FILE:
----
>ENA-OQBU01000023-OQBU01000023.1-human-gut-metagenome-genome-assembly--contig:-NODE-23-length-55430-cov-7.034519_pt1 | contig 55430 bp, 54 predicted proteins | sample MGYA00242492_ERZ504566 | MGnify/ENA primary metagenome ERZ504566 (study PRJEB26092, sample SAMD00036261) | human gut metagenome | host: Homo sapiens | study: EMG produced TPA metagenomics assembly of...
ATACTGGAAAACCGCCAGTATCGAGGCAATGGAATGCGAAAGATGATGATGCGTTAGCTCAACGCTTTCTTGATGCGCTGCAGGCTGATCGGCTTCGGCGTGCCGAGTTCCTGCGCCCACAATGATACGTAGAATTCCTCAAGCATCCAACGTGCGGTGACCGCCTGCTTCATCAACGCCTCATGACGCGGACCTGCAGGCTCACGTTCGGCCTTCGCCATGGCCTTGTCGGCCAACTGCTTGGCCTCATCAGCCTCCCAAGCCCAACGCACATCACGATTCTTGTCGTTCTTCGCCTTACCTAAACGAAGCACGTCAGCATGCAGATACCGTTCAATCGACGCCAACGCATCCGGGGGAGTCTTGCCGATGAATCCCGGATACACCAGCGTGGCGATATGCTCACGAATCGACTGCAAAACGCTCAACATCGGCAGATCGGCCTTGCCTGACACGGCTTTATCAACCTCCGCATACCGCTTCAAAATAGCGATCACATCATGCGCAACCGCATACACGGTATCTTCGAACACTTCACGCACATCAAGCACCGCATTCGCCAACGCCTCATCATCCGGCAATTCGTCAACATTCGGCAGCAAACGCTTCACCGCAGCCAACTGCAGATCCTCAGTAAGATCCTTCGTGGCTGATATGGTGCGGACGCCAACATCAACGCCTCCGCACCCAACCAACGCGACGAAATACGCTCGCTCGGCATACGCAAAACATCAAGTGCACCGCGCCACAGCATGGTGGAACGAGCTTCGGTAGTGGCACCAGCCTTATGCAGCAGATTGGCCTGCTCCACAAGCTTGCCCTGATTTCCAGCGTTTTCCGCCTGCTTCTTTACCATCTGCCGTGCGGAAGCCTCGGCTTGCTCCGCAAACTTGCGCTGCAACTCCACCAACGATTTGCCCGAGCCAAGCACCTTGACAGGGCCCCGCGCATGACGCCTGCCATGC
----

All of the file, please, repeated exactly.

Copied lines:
>ENA-OQBU01000023-OQBU01000023.1-human-gut-metagenome-genome-assembly--contig:-NODE-23-length-55430-cov-7.034519_pt1 | contig 55430 bp, 54 predicted proteins | sample MGYA00242492_ERZ504566 | MGnify/ENA primary metagenome ERZ504566 (study PRJEB26092, sample SAMD00036261) | human gut metagenome | host: Homo sapiens | study: EMG produced TPA metagenomics assembly of...
ATACTGGAAAACCGCCAGTATCGAGGCAATGGAATGCGAAAGATGATGATGCGTTAGCTCAACGCTTTCTTGATGCGCTGCAGGCTGATCGGCTTCGGCGTGCCGAGTTCCTGCGCCCACAATGATACGTAGAATTCCTCAAGCATCCAACGTGCGGTGACCGCCTGCTTCATCAACGCCTCATGACGCGGACCTGCAGGCTCACGTTCGGCCTTCGCCATGGCCTTGTCGGCCAACTGCTTGGCCTCATCAGCCTCCCAAGCCCAACGCACATCACGATTCTTGTCGTTCTTCGCCTTACCTAAACGAAGCACGTCAGCATGCAGATACCGTTCAATCGACGCCAACGCATCCGGGGGAGTCTTGCCGATGAATCCCGGATACACCAGCGTGGCGATATGCTCACGAATCGACTGCAAAACGCTCAACATCGGCAGATCGGCCTTGCCTGACACGGCTTTATCAACCTCCGCATACCGCTTCAAAATAGCGATCACATCATGCGCAACCGCATACACGGTATCTTCGAACACTTCACGCACATCAAGCACCGCATTCGCCAACGCCTCATCATCCGGCAATTCGTCAACATTCGGCAGCAAACGCTTCACCGCAGCCAACTGCAGATCCTCAGTAAGATCCTTCGTGGCTGATATGGTGCGGACGCCAACATCAACGCCTCCGCACCCAACCAACGCGACGAAATACGCTCGCTCGGCATACGCAAAACATCAAGTGCACCGCGCCACAGCATGGTGGAACGAGCTTCGGTAGTGGCACCAGCCTTATGCAGCAGATTGGCCTGCTCCACAAGCTTGCCCTGATTTCCAGCGTTTTCCGCCTGCTTCTTTACCATCTGCCGTGCGGAAGCCTCGGCTTGCTCCGCAAACTTGCGCTGCAACTCCACCAACGATTTGCCCGAGCCAAGCACCTTGACAGGGCCCCGCGCATGACGCCTGCCATGC